7) Have you ever been surprised, either pleasantly or disappointingly, about a destination you’ve visited?
I’m constantly surprised. Much of travel relates to how context shapes experiences. I didn’t expect to love the Solomon Islands, but it turned out to be a beautiful place. I was intimidated by Central Asia and the Russian-speaking world before I went, but then I relaxed once I saw how incredible it was.

8) What travel tips would you like to share with our readers?
I share a lot about “travel hacking” on my blog, or how to see the world for free using Frequent Flyer Miles. But I think the more important aspects of traveling will reveal themselves to you as you go. Don’t be afraid! Step out — the world is waiting. Also, never check luggage.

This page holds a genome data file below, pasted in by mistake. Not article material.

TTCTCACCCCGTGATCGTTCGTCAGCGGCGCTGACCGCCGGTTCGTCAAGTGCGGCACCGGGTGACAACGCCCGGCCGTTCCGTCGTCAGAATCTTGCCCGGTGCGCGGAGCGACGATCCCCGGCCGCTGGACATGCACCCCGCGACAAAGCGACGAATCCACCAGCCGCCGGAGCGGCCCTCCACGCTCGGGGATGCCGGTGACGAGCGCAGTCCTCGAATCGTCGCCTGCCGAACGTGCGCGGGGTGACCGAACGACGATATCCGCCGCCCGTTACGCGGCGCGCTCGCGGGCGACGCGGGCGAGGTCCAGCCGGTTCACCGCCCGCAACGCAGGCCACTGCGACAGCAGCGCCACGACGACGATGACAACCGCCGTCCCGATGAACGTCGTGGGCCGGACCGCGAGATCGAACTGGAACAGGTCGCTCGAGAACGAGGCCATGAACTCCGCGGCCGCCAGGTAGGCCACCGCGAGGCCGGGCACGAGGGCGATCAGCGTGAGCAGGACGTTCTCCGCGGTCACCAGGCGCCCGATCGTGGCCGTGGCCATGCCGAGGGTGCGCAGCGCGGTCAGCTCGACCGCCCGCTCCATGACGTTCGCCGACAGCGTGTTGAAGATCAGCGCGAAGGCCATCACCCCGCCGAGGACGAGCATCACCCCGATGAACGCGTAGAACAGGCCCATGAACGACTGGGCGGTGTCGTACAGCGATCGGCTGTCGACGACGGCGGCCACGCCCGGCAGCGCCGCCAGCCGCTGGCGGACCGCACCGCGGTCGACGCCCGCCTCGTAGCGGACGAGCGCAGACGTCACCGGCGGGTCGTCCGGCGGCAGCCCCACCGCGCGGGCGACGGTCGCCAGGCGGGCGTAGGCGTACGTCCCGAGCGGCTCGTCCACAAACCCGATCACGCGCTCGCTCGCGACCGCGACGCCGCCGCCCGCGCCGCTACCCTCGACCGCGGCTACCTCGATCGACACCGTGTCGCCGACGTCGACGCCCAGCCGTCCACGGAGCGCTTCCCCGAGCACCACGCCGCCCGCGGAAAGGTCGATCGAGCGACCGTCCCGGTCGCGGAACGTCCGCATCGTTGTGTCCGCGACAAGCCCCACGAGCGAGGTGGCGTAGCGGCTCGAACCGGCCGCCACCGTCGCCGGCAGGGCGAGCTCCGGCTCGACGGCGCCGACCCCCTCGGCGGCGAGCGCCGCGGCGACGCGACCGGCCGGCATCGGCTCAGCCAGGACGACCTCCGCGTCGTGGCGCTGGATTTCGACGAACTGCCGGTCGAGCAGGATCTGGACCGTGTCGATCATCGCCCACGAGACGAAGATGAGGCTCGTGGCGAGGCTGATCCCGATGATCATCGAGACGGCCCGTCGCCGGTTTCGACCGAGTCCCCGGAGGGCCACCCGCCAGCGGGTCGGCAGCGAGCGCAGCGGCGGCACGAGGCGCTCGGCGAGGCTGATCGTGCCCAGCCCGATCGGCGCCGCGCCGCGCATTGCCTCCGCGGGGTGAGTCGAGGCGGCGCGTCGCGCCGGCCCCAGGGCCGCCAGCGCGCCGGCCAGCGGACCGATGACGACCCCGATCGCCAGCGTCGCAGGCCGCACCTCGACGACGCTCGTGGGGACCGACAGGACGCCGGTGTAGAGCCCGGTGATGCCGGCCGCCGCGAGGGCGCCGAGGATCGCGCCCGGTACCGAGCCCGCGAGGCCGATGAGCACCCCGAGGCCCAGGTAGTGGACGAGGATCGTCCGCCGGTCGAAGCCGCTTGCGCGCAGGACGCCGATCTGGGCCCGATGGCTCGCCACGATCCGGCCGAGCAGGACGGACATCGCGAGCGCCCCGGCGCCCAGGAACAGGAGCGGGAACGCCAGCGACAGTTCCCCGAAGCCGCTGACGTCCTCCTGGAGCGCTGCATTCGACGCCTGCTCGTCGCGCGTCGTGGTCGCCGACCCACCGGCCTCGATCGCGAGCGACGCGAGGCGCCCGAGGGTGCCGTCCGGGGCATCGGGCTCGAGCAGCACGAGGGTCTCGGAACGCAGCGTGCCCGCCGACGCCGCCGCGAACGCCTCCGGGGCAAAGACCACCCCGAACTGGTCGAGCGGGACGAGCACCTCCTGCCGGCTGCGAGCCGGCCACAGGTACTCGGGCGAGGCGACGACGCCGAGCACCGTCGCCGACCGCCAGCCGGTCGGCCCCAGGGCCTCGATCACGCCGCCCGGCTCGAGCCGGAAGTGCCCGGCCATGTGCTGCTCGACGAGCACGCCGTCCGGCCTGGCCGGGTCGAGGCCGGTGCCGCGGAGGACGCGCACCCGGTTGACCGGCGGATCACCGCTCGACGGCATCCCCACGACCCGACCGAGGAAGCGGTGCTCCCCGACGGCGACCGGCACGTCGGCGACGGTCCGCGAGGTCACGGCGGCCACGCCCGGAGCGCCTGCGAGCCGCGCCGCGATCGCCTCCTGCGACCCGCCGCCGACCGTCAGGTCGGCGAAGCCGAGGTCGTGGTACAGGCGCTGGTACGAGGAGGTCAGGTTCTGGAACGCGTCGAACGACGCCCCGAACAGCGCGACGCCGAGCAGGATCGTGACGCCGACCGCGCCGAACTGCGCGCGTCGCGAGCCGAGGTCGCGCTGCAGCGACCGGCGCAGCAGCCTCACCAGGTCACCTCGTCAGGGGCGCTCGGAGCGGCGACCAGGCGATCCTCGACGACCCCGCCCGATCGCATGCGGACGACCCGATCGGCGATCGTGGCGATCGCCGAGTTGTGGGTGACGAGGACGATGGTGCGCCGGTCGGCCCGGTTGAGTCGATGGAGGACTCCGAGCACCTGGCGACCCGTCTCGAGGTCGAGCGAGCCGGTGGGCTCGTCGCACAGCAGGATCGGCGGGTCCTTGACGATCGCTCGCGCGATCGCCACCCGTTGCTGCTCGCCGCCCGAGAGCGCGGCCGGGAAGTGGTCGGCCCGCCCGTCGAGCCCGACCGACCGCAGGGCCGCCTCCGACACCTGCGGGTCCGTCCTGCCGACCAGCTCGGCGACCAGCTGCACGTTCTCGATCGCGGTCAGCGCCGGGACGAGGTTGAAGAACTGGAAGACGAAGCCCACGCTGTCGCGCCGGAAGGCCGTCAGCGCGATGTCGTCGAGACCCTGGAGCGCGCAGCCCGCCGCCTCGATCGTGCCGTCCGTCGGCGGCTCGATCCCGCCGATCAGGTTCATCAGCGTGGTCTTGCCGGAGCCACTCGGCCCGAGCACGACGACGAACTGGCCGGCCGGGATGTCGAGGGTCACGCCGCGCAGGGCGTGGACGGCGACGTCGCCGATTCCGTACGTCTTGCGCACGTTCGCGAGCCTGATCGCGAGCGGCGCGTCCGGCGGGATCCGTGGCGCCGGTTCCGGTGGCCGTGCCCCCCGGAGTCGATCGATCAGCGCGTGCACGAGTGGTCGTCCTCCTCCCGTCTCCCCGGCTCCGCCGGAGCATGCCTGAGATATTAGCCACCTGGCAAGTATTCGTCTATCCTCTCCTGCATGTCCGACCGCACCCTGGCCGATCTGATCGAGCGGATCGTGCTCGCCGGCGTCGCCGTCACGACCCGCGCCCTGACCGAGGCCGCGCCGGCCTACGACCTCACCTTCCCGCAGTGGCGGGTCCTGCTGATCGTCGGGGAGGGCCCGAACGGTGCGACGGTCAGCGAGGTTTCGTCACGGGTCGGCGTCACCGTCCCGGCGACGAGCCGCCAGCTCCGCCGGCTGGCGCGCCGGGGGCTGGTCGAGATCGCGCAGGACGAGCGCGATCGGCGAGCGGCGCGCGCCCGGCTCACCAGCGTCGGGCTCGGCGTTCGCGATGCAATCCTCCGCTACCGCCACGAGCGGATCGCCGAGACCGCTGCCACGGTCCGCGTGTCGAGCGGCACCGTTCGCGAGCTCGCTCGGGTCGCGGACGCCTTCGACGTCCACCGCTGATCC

9) Where in the world are you headed next?
I recently resumed the on-going book tour for “The $100 Startup” by visiting 10 U.S. cities. This month I’m going to Korea for the launch of the local version there, and in April, I’ll be in Norway for the final country. Readers can always find out about tour dates by visiting 100startup.com/#tour. Tickets for our big party in Norway are available at endofworld.eventbrite.com.

Thanks Chris! Be sure to visit The Art of Non-Conformity website for all the latest on Chris’ next adventures.

Friday’s Friendly Funny: Twice as much

Check out this week’s Friday Funny from cartoonist Dave Blazek!

Friday’s Friendly Funny by Dave Blazek is licensed under a Creative Commons Attribution-NoDerivs 3.0 United States License.
Based on a work at blog.friendlyplanet.com.
Permissions beyond the scope of this license may be available at https://blog.friendlyplanet.com.